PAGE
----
r “robo-advisors” each have their own fee structures, and some mutual funds and ETFs also charge fees. These fees vary, and if you do your research, you can minimize them.
You don’t have to pick stock by stock. Professionals collect groups of securities called mutual funds, and you can invest in these funds to diversify your money without picking every individual stock or bond yourself. Index funds are mutual funds chosen to reflect a specific market, such as the S&P 500.
You may have to pay taxes due to your investments … The US government doesn’t let you have the money you may make investing for free. When you cash in, you’ll owe what’s called capital gains taxes.
… but you also may receive a tax break. Although different retirement accounts have different tax structures, contributions are often tax-deductible. 529 savings plans, which are also investment accounts, are similarly tax-advantaged.
Sometimes, you’ll fail. It’s an unfortunate truth that we won’t all be rock star investors. For some people to do really well, others must do poorly. And sometimes, you’re the “other.”
Starting early is a major advantage. In your 20s, your biggest asset is time. Even when you’re just investing in retirement savings, nothing can make up for the effect of compound interest. Also, if you lose money in the market, you’ll have more time to make it back before you need it.
Hot stocks probably aren’t your ticket. There’s always a stock to buzz about, but that doesn’t guarantee it will be your ticket to wealth. It’s a better bet to research the company and make your own decision than to blindly jump on the stock of the moment.
Your long-term strategy has nothing to do with that morning’s news. Most investors shouldn’t “buy” or “sell” every time it’s recommended on TV. There’s an entire documentary explaining why active investing — buying and selling stocks strategically and often — doesn’t work for most people.
Getting too attached to individual stocks can be dangerous. If you own a particular security you’re attached to for sentimental reasons or because of its past performance, you might be reluctant to ditch it even if your advisor or investment professional says to. Securities are only as good as how they’re performing currently, and you have to be willing to let low performers go.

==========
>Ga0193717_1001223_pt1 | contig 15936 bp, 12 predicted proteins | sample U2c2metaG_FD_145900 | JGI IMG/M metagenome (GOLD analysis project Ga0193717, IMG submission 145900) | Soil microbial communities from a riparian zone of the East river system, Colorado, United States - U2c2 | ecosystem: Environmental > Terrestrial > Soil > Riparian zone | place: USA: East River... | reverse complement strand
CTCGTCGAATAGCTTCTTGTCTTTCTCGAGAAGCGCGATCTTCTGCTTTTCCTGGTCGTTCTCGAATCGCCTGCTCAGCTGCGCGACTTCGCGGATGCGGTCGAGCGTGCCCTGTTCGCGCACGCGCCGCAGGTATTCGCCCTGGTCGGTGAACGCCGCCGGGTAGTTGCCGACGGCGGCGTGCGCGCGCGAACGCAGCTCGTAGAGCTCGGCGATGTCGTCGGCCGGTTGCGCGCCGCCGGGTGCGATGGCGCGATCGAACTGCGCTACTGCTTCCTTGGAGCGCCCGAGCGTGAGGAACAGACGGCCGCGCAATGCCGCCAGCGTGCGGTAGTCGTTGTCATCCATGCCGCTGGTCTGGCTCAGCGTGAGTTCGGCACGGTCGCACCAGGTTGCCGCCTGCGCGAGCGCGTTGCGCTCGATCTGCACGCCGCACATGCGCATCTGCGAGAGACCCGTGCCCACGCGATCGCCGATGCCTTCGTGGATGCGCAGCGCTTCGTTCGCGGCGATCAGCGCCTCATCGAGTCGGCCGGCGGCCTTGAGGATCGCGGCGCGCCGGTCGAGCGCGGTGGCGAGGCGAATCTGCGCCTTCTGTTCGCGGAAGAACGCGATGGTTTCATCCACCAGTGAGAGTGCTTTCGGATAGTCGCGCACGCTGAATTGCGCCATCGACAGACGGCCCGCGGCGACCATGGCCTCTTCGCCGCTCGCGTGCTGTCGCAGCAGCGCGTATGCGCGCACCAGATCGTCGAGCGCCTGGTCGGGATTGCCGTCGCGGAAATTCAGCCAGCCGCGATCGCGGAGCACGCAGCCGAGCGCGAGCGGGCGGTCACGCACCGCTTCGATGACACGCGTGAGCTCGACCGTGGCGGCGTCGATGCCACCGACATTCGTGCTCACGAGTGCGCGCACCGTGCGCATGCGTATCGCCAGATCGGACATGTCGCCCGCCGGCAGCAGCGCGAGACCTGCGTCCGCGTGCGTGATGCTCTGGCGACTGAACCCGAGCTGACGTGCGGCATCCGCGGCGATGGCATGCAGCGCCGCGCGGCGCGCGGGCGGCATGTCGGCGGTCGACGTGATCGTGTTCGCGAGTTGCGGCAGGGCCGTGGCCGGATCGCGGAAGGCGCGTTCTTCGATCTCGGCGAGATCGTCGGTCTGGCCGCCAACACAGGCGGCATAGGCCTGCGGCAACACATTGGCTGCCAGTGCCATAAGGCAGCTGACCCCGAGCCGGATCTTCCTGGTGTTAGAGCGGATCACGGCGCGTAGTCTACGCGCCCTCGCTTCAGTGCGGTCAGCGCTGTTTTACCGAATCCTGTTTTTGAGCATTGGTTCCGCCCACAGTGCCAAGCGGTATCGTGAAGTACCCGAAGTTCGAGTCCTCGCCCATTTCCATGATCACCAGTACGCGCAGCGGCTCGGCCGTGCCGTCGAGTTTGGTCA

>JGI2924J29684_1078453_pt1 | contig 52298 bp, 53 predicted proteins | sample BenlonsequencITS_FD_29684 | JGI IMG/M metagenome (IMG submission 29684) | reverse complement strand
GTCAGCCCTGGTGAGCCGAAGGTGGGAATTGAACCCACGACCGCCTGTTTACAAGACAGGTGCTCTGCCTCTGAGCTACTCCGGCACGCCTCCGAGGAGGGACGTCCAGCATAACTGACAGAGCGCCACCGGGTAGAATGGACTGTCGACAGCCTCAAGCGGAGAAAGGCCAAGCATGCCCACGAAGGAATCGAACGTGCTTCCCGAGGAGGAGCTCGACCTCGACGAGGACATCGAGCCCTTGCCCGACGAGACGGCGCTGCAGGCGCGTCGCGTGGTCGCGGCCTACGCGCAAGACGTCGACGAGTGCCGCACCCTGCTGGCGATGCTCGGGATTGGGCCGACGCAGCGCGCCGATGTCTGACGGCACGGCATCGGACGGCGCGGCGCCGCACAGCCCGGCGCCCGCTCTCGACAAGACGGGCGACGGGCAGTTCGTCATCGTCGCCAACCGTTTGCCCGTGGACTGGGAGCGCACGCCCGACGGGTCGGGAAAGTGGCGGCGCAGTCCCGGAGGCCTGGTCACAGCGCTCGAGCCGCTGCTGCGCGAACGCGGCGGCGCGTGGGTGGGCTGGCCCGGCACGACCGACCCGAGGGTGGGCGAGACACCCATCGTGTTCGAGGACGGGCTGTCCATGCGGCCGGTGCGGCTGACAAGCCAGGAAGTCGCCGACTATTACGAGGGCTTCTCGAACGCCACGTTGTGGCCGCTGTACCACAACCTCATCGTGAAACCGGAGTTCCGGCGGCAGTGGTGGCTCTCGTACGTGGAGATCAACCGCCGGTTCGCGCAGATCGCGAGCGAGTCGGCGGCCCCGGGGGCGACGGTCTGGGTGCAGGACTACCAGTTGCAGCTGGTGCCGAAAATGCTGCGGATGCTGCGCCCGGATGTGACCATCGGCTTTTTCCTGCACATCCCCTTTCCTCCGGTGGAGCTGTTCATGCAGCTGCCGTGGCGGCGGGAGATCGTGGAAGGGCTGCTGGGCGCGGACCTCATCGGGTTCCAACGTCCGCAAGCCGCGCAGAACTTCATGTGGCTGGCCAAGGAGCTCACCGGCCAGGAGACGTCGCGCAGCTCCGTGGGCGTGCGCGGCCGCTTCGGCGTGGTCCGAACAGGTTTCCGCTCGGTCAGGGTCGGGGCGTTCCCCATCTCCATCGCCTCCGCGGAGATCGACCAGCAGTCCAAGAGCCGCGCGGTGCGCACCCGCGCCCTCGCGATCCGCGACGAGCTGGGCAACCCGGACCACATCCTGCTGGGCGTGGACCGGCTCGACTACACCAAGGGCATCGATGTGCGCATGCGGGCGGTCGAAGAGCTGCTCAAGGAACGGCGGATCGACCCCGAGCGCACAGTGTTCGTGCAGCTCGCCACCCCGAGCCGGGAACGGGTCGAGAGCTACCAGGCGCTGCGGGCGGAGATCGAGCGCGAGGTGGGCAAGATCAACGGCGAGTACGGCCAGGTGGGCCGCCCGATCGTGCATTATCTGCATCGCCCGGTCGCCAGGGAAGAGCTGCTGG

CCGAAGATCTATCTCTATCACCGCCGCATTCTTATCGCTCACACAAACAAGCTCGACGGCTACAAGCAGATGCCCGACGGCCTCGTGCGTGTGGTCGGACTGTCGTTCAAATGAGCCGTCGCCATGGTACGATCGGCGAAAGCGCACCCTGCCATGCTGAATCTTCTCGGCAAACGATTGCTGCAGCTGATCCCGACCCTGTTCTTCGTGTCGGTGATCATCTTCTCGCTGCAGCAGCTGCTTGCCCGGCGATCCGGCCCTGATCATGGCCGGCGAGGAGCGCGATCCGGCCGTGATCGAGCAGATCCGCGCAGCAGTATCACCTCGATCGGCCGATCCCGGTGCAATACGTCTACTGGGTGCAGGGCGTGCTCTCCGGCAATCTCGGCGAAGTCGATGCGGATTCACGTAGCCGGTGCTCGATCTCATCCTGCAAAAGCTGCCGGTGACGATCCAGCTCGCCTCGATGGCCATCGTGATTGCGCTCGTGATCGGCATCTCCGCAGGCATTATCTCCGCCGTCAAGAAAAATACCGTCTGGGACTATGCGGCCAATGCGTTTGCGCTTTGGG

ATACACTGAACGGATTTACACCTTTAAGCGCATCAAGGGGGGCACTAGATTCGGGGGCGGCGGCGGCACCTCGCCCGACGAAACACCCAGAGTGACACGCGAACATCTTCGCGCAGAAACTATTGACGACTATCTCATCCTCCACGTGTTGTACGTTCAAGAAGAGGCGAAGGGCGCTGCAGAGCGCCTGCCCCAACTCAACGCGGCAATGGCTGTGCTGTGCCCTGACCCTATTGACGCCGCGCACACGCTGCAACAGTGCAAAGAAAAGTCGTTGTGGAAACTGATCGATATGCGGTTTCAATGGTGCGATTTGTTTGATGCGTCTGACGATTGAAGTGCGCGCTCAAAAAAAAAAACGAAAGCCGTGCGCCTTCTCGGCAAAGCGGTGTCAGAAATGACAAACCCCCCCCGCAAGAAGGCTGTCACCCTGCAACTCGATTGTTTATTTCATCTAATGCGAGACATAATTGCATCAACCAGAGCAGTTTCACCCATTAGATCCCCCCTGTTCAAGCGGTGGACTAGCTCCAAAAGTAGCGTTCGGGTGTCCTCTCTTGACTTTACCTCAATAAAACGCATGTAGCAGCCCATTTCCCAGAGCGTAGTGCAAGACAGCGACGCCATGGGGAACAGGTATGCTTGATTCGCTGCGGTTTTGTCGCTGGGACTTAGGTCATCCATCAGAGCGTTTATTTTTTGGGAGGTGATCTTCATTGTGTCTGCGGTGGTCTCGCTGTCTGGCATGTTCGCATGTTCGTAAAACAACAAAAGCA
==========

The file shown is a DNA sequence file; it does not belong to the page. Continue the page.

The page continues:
You don’t need to check constantly. If you’ve caught sight of a stock ticker (on Business Insider, for example), you’re probably aware that markets go up and down every day, and so do individual stocks. If you’re investing for the long term and aren’t an investing professional, you don’t need the anxiety of a running ticker on your desktop.
Don’t invest money you’ll need soon. If you’ll need quick access to liquid cash in the short term, you won’t want to park that money in the stock market. Some professionals say you shouldn’t invest money you’ll need in the next five years, because if the market goes down, you won’t have enough time to recoup those funds.
About keeping a cool head
No one can reliably predict the market. They just can’t. While professionals can make educated guesses, predicting the market is predicting the future, and no one can do it.
And past market behaviour isn’t a reliable way to predict the future. On that same note, looking at what the markets have done isn’t a reliable way to predict what they will do. Again, this is a case of predicting the future, which could go in an unexpected direction due to unforeseen events known as “black swans.”
You don’t know what you don’t know. There’s a lot to learn about the stock market, and it’s a big mistake to think that you’re an expert just because you’re a generally smart, capable person. There’s always more to learn.